The “Poet” McGonagall Denounces Football

John McGonagall, ropemaker, Step Row, was charged — before Bailie Macdonald, at the Dundee Police Court to-day — with malicious mischief. He pleaded not guilty. It came out in the evidence that prisoner was creating a disturbance in a public-house in Lochee on Saturday night, and interfering with and insulting customers. He refused to leave the premises when asked, and ultimately had to be ejected. On the way out he drove his hand through a glass panel in the door. McGonagall, the “poet,” father the accused, appeared in Court and said his son was very obedient, and regularly gave up all his earnings. He had often told his son he was keeping bad company, especially when he went among football players, and he said, without fear of contradiction, that most football players were addicted to drink, and but for John’s being in the Lochee public-house on Saturday night he would not have been before theCourt that day. Mr McGonagall had given his son advice repeatedly, but he had rejected it, and, like many other young men who had such a high opinion of football, laughed at the advice given by his parents. He was of the opinion that his son was led unthinkingly into the pnblic house, and seemed to be a plot because he (Mr McGonagall) denounced the publicans in his public appearances in Arbroath aud Dundee recently. He believed it was because the publicans could not get him decoyed into their dens iniquity that they tried to ruin his family. The Magistrate found the charge proved, and imposed a fine of 10s 6d, with the option of week’s imprisonment.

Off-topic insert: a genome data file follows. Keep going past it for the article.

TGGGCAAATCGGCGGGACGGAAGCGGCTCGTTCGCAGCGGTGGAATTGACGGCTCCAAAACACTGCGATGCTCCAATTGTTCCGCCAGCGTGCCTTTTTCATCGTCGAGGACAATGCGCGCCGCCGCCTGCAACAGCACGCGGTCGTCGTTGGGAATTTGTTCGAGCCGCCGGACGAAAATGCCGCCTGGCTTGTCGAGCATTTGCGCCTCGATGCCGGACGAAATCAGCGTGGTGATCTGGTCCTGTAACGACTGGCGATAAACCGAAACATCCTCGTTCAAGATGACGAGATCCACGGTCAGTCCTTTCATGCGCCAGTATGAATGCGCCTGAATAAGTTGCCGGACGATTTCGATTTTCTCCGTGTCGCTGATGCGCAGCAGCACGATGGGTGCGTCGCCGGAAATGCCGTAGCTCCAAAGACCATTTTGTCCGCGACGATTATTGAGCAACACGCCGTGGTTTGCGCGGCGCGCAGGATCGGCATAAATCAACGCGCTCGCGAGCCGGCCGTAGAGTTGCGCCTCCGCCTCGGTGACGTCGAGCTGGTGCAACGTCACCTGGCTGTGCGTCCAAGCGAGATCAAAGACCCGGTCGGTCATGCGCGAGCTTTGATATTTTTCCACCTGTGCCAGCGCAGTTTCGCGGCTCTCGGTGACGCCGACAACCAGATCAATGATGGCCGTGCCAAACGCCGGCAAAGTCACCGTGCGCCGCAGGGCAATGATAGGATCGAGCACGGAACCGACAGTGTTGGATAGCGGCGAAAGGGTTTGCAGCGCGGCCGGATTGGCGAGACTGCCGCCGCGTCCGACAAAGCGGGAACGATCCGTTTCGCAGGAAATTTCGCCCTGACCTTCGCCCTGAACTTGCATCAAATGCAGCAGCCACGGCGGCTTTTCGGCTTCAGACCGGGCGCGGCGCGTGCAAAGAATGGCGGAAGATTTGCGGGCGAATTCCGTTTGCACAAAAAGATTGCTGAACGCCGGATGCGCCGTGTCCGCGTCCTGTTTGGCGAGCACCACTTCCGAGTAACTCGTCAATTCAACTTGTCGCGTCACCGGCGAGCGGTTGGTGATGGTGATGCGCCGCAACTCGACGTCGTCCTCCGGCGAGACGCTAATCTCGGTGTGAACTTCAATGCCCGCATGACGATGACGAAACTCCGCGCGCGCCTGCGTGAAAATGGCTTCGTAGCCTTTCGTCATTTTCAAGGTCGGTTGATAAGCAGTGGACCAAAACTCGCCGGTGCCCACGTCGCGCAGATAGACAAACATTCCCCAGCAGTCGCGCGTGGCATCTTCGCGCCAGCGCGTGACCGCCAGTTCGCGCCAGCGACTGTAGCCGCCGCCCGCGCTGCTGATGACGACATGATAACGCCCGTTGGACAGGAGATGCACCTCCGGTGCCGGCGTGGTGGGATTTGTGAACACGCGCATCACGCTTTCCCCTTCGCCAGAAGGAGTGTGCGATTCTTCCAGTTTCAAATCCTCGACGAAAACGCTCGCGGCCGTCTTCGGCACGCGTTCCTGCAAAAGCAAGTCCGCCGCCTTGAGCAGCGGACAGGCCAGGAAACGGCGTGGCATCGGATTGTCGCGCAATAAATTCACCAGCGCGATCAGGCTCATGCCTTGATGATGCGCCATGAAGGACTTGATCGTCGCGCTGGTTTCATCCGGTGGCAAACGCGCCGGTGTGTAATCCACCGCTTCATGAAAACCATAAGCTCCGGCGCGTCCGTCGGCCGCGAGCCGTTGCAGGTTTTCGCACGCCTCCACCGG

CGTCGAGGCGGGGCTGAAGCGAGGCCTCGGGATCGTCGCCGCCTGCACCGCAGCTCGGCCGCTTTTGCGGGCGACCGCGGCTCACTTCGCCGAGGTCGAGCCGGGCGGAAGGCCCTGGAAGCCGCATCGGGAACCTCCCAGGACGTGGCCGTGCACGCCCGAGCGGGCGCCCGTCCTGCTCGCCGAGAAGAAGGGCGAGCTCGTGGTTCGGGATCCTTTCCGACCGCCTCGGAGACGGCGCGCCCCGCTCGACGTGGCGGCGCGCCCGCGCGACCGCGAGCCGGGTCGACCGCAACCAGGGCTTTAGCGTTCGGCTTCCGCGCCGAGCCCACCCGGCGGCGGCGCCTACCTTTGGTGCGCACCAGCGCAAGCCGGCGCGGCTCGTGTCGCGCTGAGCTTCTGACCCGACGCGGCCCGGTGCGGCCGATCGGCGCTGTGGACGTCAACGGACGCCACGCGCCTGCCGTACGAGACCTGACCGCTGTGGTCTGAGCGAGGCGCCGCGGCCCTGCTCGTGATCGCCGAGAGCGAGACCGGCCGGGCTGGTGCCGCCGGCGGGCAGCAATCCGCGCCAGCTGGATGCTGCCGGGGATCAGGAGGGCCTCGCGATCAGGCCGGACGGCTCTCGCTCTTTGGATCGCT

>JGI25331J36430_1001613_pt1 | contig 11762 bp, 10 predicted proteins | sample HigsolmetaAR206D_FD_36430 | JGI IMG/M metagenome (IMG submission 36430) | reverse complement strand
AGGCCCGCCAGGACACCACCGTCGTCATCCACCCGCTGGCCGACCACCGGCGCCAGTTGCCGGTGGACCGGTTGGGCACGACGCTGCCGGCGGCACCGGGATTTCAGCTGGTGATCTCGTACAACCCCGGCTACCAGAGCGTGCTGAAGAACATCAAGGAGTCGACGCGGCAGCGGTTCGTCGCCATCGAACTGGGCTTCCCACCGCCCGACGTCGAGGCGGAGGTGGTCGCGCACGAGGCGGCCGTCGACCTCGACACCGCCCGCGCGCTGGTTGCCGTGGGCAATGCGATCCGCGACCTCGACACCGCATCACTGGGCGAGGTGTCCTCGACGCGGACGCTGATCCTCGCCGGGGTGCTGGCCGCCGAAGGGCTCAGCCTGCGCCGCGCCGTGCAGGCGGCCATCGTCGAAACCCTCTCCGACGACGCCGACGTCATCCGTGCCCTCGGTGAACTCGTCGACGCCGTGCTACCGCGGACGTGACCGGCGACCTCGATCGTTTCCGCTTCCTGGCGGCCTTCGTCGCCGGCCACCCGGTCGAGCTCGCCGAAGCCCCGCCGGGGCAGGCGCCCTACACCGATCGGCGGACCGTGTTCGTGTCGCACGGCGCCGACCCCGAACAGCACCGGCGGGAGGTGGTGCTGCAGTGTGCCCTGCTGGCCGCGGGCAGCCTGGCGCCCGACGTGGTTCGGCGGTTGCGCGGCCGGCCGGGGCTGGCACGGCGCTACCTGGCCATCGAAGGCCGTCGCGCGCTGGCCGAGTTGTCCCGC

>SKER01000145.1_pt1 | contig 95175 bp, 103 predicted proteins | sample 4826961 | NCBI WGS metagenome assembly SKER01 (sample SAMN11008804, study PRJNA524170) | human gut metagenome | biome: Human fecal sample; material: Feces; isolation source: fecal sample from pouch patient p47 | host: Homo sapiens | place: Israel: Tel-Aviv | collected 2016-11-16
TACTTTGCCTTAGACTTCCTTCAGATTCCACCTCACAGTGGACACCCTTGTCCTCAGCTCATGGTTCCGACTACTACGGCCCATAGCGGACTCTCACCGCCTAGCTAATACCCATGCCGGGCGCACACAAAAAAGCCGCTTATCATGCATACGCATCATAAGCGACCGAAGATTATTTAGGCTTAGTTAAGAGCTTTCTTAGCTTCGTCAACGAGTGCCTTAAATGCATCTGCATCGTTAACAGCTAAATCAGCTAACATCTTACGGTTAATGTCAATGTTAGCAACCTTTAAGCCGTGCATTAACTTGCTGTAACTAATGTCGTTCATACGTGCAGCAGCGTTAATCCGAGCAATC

Evening Telegraph, 31st December 1888

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